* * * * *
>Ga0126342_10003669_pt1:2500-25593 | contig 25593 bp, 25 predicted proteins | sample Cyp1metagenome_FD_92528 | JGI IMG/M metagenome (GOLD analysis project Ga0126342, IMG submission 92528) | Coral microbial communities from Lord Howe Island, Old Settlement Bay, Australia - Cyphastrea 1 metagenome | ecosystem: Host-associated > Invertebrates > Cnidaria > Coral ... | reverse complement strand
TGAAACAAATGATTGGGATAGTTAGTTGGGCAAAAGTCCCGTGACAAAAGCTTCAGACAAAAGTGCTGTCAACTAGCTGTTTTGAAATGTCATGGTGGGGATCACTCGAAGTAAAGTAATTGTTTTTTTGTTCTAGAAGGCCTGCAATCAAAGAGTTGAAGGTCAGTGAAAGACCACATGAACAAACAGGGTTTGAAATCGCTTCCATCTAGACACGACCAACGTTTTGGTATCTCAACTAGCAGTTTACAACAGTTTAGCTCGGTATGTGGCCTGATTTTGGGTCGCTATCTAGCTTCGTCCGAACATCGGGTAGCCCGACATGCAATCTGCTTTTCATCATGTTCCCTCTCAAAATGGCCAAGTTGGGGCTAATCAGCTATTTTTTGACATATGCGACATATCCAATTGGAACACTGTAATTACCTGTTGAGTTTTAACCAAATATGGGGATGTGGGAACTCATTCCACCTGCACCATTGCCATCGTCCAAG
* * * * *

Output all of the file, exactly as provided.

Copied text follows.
>Ga0126342_10003669_pt1:2500-25593 | contig 25593 bp, 25 predicted proteins | sample Cyp1metagenome_FD_92528 | JGI IMG/M metagenome (GOLD analysis project Ga0126342, IMG submission 92528) | Coral microbial communities from Lord Howe Island, Old Settlement Bay, Australia - Cyphastrea 1 metagenome | ecosystem: Host-associated > Invertebrates > Cnidaria > Coral ... | reverse complement strand
TGAAACAAATGATTGGGATAGTTAGTTGGGCAAAAGTCCCGTGACAAAAGCTTCAGACAAAAGTGCTGTCAACTAGCTGTTTTGAAATGTCATGGTGGGGATCACTCGAAGTAAAGTAATTGTTTTTTTGTTCTAGAAGGCCTGCAATCAAAGAGTTGAAGGTCAGTGAAAGACCACATGAACAAACAGGGTTTGAAATCGCTTCCATCTAGACACGACCAACGTTTTGGTATCTCAACTAGCAGTTTACAACAGTTTAGCTCGGTATGTGGCCTGATTTTGGGTCGCTATCTAGCTTCGTCCGAACATCGGGTAGCCCGACATGCAATCTGCTTTTCATCATGTTCCCTCTCAAAATGGCCAAGTTGGGGCTAATCAGCTATTTTTTGACATATGCGACATATCCAATTGGAACACTGTAATTACCTGTTGAGTTTTAACCAAATATGGGGATGTGGGAACTCATTCCACCTGCACCATTGCCATCGTCCAAG